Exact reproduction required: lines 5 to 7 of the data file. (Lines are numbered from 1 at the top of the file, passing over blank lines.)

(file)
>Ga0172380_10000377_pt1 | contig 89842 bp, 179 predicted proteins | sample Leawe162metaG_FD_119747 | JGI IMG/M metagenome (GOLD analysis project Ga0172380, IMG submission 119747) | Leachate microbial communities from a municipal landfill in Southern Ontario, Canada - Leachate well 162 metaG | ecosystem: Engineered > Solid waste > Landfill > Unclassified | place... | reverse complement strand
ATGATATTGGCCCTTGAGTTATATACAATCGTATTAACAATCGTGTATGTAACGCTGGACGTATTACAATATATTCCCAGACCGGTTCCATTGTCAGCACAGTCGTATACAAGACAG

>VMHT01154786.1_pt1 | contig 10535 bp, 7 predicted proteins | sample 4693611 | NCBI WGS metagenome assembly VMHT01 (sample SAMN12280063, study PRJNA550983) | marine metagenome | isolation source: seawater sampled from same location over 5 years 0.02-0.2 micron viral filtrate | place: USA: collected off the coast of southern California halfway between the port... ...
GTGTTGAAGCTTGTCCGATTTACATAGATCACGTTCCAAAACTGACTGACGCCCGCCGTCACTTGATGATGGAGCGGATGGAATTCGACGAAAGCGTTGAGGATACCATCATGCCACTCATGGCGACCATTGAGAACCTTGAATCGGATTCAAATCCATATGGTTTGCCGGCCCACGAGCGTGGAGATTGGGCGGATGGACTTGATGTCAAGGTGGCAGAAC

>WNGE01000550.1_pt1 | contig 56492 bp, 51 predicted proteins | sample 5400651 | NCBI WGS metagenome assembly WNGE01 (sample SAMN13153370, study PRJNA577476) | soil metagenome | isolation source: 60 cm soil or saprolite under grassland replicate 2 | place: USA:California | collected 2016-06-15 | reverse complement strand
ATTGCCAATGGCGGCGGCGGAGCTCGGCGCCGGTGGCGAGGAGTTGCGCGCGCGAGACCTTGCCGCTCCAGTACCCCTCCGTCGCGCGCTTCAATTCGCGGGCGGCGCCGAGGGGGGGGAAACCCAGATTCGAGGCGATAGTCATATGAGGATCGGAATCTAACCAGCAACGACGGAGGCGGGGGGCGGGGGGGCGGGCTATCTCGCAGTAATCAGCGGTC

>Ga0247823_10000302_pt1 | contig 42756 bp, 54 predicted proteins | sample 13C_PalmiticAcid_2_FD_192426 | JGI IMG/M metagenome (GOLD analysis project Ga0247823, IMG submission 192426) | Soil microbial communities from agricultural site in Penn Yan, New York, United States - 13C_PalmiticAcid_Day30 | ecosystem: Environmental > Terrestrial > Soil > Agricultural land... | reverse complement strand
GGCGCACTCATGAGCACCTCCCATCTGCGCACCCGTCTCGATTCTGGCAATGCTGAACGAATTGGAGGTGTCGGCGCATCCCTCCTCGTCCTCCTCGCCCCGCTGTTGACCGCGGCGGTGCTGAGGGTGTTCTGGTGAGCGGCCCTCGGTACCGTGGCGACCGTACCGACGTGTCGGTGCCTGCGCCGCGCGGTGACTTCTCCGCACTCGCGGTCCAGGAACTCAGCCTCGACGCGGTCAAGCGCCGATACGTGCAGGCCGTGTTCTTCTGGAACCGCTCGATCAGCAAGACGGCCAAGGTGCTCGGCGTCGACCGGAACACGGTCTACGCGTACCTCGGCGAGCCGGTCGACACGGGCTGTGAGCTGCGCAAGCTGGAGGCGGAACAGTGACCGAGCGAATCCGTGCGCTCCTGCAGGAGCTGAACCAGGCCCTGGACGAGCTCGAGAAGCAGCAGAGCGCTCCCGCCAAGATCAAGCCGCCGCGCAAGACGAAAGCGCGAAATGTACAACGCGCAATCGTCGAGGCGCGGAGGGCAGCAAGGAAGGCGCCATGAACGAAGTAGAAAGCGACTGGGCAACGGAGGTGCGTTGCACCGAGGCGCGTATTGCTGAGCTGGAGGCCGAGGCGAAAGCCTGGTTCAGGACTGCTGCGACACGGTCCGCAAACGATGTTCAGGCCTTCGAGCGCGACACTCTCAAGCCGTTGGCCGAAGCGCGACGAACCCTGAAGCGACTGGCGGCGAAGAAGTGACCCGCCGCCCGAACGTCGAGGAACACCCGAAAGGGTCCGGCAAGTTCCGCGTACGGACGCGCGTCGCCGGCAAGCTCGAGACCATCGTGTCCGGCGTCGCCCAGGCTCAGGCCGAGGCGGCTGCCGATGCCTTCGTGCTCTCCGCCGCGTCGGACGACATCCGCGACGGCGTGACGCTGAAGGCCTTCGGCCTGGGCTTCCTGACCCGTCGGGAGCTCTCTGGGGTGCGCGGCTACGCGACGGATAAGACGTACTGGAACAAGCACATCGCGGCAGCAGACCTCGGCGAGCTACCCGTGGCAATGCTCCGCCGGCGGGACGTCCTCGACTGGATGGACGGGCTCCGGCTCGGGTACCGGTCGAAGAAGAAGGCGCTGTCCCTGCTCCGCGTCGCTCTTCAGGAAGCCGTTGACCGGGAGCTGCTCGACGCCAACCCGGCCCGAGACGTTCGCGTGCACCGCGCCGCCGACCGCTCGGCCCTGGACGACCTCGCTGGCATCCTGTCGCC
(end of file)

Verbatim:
>WNGE01000550.1_pt1 | contig 56492 bp, 51 predicted proteins | sample 5400651 | NCBI WGS metagenome assembly WNGE01 (sample SAMN13153370, study PRJNA577476) | soil metagenome | isolation source: 60 cm soil or saprolite under grassland replicate 2 | place: USA:California | collected 2016-06-15 | reverse complement strand
ATTGCCAATGGCGGCGGCGGAGCTCGGCGCCGGTGGCGAGGAGTTGCGCGCGCGAGACCTTGCCGCTCCAGTACCCCTCCGTCGCGCGCTTCAATTCGCGGGCGGCGCCGAGGGGGGGGAAACCCAGATTCGAGGCGATAGTCATATGAGGATCGGAATCTAACCAGCAACGACGGAGGCGGGGGGCGGGGGGGCGGGCTATCTCGCAGTAATCAGCGGTC

>Ga0247823_10000302_pt1 | contig 42756 bp, 54 predicted proteins | sample 13C_PalmiticAcid_2_FD_192426 | JGI IMG/M metagenome (GOLD analysis project Ga0247823, IMG submission 192426) | Soil microbial communities from agricultural site in Penn Yan, New York, United States - 13C_PalmiticAcid_Day30 | ecosystem: Environmental > Terrestrial > Soil > Agricultural land... | reverse complement strand